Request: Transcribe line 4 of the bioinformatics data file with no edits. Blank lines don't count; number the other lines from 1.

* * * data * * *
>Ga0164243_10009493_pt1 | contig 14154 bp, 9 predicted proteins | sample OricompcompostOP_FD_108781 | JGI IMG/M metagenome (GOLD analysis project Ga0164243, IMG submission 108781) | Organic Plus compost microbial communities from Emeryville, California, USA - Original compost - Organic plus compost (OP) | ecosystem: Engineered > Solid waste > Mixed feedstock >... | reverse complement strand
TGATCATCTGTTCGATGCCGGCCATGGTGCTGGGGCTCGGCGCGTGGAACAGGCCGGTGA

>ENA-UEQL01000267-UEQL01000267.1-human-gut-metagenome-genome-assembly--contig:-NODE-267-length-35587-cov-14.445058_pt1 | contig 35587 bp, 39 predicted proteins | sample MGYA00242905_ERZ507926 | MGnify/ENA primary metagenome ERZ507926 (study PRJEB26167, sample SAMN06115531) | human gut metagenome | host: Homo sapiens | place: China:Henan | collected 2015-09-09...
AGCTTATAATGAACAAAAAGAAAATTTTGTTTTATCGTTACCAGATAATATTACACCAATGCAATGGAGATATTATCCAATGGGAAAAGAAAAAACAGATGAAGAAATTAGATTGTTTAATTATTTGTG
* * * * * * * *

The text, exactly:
AGCTTATAATGAACAAAAAGAAAATTTTGTTTTATCGTTACCAGATAATATTACACCAATGCAATGGAGATATTATCCAATGGGAAAAGAAAAAACAGATGAAGAAATTAGATTGTTTAATTATTTGTG